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Computer Model Mines Medicines


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protein model about to bind to a receptor

Credit: Getty Images

Most medicines work by binding to and blocking the effect of disease-causing molecules. Now to accelerate the identification of potential new medicines, bioengineers have created a computer model that mimics the way molecules bind.

Developing new medicines is a complex endeavor that involves identifying candidate compounds based on their known properties and testing them for the desired activity in animal models or cellular systems that mimic the disease. Although pharmaceutical developers try to test only the most promising candidates, the trial and error aspect of the process can be extremely time consuming and expensive.

In an effort to streamline the identification of compounds most likely to bind to a disease target, a team of biomedical engineers at the University of Minnesota's College of Science and Engineering has developed a mathematical computer model that predicts how molecules with two or more binding sites will interact with each other and how changes in those structures could enhance or reduce binding.

The work was led by senior author Casim A. Sarkar, Associate Professor, Department of Biomedical Engineering, University of Minnesota, and is described in "Mechanisms of Noncanonical Binding Dynamics in Multivalent Protein-Protein Interactions," published in the Proceedings of the National Academy of Sciences.

"Being able to test what molecules will do in silico — in a computer model — rather than in a test tube has become more feasible as computer modelling technologies have become more powerful," says David Rampulla, director of the NIBIB Program in Delivery Systems and Devices for Drugs and Biologics. "This work by the Minnesota team uses state-of-the-art computational modelling methods and is a major step toward more rapid and significantly less expensive drug development."

The computer model focuses on molecules that have two or three binding sites on their surface capable of interacting with other molecules with two or three binding sites. The model also incorporates the binding strength of each site, the size of each site, and the rigidity or flexibility of each molecule between its interacting sites, all of which can alter the molecular binding properties.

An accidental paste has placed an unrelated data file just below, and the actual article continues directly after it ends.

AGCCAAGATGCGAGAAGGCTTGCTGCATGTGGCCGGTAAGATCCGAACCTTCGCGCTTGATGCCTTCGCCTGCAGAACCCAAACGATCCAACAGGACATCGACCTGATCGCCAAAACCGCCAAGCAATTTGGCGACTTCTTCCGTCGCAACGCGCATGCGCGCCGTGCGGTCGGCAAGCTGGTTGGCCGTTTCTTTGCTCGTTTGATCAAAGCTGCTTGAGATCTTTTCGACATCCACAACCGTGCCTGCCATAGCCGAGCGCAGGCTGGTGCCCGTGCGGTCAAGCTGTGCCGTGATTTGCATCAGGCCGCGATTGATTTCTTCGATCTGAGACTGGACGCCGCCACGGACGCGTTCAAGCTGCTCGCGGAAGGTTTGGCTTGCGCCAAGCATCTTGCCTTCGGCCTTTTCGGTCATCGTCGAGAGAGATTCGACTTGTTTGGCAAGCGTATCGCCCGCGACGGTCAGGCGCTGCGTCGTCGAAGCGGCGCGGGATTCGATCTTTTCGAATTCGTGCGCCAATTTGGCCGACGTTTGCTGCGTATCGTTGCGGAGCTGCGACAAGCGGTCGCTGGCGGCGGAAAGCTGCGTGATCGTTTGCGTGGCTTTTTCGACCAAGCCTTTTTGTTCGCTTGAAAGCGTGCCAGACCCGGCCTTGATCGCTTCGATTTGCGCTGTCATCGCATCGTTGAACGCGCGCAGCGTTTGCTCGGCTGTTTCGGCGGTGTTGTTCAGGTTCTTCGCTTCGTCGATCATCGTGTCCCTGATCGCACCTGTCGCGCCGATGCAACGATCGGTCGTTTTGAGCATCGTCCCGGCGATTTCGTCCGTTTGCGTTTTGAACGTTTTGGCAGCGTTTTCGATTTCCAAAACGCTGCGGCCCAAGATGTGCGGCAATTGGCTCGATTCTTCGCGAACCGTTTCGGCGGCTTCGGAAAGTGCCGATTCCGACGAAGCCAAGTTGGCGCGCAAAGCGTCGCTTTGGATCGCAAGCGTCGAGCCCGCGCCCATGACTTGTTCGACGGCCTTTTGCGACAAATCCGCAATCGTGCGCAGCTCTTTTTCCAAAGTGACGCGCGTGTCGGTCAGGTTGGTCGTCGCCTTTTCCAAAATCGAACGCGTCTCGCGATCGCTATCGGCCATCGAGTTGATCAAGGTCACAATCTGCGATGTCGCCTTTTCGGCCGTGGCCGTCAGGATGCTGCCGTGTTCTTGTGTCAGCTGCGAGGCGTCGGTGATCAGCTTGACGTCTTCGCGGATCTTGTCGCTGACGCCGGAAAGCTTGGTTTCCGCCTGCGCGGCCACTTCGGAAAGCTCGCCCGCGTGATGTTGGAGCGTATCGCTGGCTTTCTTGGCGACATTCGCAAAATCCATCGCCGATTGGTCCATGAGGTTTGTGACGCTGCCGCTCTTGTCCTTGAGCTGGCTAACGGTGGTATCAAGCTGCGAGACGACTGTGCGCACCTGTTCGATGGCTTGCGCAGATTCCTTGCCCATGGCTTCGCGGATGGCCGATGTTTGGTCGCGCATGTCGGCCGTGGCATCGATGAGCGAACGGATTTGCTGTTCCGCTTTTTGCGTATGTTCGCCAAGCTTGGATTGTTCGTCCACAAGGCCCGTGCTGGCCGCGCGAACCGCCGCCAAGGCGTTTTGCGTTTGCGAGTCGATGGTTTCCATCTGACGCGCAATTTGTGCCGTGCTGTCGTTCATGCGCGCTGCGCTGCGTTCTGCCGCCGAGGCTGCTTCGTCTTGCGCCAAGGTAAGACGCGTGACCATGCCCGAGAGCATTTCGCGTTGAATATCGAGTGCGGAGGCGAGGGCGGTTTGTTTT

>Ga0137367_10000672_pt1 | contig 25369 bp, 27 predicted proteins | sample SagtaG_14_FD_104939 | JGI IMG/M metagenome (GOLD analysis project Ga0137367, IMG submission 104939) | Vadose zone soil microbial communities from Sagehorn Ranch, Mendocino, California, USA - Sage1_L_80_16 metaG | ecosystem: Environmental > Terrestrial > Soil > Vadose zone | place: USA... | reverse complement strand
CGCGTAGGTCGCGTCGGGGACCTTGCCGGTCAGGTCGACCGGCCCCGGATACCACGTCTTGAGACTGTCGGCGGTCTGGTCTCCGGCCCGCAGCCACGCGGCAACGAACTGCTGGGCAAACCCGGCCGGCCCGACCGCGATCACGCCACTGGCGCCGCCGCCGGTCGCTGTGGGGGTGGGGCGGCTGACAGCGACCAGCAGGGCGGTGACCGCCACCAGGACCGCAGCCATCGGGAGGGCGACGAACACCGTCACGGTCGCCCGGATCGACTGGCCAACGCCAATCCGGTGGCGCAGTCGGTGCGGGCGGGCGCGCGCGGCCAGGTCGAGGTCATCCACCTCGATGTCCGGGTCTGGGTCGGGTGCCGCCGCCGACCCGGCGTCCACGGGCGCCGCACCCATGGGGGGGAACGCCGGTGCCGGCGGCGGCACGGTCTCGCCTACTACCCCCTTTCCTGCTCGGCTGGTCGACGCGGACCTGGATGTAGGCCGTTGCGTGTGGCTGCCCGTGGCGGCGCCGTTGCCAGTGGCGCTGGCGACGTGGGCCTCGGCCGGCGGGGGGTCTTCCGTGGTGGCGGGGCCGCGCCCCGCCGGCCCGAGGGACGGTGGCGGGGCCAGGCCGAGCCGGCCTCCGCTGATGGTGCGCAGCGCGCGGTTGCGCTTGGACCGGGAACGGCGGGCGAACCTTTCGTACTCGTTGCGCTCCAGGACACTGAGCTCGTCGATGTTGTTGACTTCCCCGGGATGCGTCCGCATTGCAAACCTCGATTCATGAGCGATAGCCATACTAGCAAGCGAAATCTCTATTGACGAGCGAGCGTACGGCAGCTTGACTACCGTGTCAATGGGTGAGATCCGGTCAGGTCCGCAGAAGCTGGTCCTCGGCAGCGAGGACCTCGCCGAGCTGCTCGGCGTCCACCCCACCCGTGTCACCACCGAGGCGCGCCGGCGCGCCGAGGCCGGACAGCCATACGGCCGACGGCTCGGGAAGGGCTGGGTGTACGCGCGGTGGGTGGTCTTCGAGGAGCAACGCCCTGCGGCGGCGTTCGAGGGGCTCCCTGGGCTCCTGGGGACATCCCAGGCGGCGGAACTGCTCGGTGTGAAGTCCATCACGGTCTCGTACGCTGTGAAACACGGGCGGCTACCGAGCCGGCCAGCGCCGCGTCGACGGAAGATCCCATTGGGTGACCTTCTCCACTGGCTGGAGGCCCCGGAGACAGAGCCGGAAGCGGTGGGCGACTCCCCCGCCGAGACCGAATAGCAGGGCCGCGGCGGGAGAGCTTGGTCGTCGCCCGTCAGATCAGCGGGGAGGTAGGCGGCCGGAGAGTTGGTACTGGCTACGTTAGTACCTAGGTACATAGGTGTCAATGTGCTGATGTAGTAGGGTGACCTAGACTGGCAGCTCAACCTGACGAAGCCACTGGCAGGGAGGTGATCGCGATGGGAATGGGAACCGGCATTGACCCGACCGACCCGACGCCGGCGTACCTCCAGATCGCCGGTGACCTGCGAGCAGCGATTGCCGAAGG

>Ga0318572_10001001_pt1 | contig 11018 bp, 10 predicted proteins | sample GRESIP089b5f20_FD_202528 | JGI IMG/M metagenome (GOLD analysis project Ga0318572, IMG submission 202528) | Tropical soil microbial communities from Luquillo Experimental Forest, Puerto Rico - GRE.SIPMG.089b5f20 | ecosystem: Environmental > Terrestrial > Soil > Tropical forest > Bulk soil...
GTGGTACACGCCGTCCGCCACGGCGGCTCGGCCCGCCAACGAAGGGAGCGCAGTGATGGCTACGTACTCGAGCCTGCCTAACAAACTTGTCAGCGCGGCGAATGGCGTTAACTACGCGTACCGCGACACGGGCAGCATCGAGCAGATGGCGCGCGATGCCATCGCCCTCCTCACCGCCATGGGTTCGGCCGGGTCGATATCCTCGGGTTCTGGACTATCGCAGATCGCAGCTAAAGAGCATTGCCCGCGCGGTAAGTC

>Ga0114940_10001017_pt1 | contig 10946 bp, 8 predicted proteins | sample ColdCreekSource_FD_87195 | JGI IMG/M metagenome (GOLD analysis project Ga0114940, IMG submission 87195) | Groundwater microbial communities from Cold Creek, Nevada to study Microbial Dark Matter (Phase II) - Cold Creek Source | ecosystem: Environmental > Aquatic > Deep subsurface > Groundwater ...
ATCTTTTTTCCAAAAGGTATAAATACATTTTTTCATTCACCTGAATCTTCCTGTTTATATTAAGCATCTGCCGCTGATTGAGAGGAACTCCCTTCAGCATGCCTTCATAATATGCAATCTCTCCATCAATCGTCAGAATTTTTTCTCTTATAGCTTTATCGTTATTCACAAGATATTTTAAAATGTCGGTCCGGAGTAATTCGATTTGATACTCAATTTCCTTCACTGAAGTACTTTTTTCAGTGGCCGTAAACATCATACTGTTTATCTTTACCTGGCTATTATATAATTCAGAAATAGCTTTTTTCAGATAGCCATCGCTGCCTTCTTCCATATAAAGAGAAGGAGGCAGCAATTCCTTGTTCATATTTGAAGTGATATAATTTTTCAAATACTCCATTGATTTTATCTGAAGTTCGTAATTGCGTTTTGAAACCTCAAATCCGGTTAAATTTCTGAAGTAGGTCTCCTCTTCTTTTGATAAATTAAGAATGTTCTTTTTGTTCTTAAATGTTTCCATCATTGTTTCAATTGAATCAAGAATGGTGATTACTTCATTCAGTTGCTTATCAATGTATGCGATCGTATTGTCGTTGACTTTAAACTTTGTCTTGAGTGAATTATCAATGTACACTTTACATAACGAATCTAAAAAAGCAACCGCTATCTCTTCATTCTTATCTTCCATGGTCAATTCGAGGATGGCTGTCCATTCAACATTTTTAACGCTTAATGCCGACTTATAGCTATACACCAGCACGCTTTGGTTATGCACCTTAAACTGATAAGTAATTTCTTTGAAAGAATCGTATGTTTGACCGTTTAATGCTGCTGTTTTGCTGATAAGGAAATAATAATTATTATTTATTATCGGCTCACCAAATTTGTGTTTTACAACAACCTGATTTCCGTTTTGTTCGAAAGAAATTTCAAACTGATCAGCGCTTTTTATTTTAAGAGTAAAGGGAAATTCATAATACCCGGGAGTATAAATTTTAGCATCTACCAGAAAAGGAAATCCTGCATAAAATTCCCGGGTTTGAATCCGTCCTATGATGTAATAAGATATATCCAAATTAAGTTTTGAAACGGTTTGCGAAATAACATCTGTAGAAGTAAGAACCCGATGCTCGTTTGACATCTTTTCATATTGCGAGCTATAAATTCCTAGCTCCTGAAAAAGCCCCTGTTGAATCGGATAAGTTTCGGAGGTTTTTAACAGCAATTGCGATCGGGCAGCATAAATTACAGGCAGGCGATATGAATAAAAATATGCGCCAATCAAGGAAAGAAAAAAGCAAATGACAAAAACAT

The computational model thus allows researchers to virtually introduce changes in the molecules to see how they affect binding properties. With this capability, researchers can quickly zero in on precise molecular structures and parameters that a new medicine will need to be a good candidate to test in an animal model against a specific disease.

"Confirmation of our model's predictions in laboratory experiments gives us confidence that the model uses rules that are accurate and applicable to a range of molecular medicines including proteins, DNA, and small molecules," Sarkar says.

Next, the team plans to use their computational model to develop a web-based app that other researchers can use to speed the development of new therapies for diseases.

The work was supported by the National Institute of Biomedical Imaging and Bioengineering (grant R21EB022258), the National Institute of General Medical Sciences (grant R01GM113985), a shared instrument grant from the Office of Research Infrastructure Programs at the National Institutes of Health (S10OD021539), and the Higher Education Excellence Program of the Ministry of Human Capacities in Biotechnology at the Budapest University of Technology and Economics.


 

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